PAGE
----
Humour was never far from the surface with Tortelier. An engaging raconteur with impeccable timing, he doubtless could have been a comedian if his mother hadn’t decreed he be a cellist. He could also dance. I recall a virtuoso performance of the Charleston with his son Pascal, an occasion also marked by my attempted dancing with his daughter which amused him considerably. On television his humour was in full flow as he hilariously narrated a story to Bach’s C major Bourrées. A few months later, following a performance of Haydn’s D major concerto at the Usher Hall, Edinburgh, a little boy knocked gingerly at the Green Room door: “Mr. Tortelier, what story do you think of in the last movement of the Haydn concerto?”  Without hesitation Tortelier launched into a colourful account of a children’s playground with merry-go-rounds, babies crying and mothers rushing around. As the boy backed out of the room mumbling almost inaudibly that he would always think of this when listening to the Haydn concerto, Tortelier turned to those remaining: “Zees boy, how little does he know… All I think about in the Haydn concerto is the danger of the shifts!”

He was a performer par excellence who thrived on adrenalin and the appreciation of his audience, but his extrovert showmanship co-existed with a sober awareness of his strengths and weaknesses. His cello compositions reflect his imaginative and innovative approach to left hand technique. He bowed with the refinement of a fiddler, but admired the fluidity of Fournier’s bow arm, recalling that when Fournier once told him he wished he had his left hand he replied: “and I wish I had your right!” It was Casals however whom he idolised, firmly of the belief that his stature as cellist and musician was unique in relation to everyone, past and present.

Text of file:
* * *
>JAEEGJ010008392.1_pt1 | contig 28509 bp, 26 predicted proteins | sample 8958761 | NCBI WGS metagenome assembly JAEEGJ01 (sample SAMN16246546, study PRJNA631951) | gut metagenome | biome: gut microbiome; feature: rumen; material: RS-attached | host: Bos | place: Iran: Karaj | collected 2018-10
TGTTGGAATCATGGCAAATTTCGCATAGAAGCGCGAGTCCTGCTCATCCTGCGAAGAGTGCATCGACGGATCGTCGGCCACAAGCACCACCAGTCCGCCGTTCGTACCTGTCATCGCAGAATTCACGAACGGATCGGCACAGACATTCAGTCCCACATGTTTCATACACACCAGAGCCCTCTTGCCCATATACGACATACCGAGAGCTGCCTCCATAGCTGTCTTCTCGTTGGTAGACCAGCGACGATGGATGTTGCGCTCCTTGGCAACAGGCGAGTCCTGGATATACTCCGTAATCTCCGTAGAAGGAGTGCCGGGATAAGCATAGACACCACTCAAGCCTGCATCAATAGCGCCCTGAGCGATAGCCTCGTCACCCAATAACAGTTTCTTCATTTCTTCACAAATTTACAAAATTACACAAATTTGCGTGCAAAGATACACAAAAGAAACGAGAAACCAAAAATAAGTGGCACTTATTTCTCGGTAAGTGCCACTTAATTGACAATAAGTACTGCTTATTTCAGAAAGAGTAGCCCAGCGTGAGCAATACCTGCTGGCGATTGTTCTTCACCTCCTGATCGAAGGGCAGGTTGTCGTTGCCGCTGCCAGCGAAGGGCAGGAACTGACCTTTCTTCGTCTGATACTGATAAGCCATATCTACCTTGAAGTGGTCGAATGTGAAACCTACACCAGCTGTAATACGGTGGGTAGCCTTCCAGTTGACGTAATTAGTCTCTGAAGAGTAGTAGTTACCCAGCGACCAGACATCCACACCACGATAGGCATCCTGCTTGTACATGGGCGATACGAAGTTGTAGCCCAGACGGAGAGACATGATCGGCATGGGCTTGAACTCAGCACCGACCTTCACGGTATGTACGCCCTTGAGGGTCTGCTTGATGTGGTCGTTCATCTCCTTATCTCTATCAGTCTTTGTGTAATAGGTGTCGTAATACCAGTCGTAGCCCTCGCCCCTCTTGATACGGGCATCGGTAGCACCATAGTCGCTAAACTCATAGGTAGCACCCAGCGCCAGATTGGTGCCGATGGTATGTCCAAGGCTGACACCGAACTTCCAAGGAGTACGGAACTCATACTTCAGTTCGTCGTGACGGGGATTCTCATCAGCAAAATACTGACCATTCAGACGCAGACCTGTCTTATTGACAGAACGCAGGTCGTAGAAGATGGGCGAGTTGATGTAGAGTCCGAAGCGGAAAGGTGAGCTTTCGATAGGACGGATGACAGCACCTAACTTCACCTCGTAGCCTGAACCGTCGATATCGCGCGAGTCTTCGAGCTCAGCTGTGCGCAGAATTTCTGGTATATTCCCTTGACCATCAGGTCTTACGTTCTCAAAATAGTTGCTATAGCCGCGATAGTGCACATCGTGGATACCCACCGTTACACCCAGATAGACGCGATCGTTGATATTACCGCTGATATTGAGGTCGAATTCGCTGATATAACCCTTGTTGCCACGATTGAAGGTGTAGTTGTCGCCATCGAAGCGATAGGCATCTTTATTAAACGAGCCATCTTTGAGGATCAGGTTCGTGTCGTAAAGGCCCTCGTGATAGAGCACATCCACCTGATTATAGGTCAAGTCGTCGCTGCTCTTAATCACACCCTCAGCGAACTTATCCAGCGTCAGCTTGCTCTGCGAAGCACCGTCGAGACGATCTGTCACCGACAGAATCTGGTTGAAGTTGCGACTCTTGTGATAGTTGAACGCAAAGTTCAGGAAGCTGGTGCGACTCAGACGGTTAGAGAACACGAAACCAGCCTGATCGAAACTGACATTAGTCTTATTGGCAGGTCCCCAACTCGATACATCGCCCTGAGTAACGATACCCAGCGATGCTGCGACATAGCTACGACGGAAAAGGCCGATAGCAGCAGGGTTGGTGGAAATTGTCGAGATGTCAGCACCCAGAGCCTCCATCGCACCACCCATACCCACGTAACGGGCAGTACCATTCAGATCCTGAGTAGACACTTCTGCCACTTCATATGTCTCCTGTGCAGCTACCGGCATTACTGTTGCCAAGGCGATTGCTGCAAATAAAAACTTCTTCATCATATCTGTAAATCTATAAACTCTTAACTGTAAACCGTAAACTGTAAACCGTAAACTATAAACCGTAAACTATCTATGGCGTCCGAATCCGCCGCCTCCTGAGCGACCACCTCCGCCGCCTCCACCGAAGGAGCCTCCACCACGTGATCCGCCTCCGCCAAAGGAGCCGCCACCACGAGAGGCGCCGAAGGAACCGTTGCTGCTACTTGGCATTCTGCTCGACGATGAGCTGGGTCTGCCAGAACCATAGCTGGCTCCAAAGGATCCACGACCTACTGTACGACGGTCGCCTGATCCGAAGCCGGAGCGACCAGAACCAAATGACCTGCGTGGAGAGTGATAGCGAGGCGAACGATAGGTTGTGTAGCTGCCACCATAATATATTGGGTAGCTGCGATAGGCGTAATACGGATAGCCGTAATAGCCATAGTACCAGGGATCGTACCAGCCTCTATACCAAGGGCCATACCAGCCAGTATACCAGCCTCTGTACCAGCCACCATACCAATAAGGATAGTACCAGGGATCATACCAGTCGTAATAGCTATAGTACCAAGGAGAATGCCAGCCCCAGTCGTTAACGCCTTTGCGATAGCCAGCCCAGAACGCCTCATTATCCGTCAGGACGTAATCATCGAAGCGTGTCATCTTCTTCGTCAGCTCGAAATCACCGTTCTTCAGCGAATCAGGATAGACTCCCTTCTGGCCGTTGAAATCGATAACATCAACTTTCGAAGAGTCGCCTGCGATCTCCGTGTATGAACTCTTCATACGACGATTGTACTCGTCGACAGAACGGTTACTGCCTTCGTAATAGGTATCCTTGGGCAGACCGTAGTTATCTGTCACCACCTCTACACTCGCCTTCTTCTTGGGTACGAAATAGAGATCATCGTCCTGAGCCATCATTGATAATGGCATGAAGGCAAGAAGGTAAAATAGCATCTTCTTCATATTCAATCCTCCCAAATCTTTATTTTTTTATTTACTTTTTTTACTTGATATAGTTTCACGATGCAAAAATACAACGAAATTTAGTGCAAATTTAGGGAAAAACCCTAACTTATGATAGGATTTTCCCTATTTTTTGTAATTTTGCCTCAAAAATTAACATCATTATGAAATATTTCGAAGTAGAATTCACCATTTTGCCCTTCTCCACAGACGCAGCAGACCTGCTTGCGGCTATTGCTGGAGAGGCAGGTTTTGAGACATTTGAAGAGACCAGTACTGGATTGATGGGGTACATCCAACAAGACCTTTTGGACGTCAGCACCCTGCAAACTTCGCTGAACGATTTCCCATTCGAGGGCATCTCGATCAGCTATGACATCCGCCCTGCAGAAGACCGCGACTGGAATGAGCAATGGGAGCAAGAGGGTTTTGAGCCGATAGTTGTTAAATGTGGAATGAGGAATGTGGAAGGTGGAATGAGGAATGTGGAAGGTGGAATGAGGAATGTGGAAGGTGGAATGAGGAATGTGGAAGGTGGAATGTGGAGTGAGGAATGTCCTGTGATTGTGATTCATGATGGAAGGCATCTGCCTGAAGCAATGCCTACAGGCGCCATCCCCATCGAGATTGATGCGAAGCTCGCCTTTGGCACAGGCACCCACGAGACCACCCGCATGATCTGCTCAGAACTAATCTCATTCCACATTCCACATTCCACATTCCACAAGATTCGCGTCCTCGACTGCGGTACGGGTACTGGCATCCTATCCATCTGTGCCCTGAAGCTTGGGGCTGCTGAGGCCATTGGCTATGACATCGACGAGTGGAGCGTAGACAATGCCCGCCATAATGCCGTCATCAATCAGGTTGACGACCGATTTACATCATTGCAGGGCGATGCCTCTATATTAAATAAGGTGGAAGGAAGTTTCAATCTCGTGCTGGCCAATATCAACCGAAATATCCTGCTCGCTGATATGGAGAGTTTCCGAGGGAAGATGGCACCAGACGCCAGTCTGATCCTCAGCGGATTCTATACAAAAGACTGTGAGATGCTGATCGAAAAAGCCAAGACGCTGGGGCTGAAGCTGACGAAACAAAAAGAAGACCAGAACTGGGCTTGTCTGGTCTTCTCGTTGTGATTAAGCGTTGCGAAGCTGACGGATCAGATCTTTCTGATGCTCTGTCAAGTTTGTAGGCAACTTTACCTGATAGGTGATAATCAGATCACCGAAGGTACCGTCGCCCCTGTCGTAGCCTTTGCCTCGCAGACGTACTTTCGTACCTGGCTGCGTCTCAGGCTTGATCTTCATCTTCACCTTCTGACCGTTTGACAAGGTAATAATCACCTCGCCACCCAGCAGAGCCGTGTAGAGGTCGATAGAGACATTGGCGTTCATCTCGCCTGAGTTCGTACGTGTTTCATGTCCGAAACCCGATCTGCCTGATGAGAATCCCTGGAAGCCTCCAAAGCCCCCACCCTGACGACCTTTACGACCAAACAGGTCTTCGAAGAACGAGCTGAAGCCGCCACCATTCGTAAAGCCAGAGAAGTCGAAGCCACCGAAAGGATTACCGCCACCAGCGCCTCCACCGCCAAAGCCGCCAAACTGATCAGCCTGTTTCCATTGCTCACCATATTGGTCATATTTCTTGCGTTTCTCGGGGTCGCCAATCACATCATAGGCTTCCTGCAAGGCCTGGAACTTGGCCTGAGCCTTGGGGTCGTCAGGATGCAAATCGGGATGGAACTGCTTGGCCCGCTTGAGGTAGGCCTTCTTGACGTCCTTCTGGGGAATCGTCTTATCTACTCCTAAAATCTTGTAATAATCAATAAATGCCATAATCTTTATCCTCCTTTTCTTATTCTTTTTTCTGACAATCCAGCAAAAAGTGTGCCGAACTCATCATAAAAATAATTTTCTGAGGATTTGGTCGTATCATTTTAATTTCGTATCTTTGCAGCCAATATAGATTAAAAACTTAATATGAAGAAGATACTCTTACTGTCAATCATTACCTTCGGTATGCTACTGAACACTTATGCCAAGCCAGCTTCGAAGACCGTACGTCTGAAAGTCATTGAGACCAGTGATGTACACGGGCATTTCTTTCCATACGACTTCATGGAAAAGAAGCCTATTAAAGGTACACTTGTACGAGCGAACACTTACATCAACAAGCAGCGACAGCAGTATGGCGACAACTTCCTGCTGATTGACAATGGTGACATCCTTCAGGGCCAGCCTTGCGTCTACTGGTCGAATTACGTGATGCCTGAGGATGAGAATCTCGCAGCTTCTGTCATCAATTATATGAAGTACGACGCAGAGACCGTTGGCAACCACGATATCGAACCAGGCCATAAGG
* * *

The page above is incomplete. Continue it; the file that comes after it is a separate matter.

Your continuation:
His pupils were immediately aware that to be a “mere” cellist was not enough. When they followed him to Ma’abarot, a kibbutz in Israel where he lived for a year, he enquired whether they wanted to study “technique” or “musicianship”. When they opted unanimously for technique he reportedly replied: “Very well, we shall study technique……and tell me, musically everything is OK?”

He was a musician to his fingertips, undoubtedly a showman, but not in a way that compromised the integrity of his musicianship. I remember him poring over Don Quixote at the piano, dissecting it without recourse to the score in an illuminating analysis of Strauss’ genius. Bach however was his lifelong passion. He belonged to the camp that was convinced Bach would have welcomed the expressive possibilities afforded by the modern bow. In his own words: “One must be a purist, not a puritan”, which is perhaps not a bad epitaph for the man himself.


reprinted from London Cello Society


Issue: Spring 2014

TV interview


TV interview of Richard Markson by Fabrizio Ferrari


Cello Music Editions

A collection of music scores edited by Richard Markson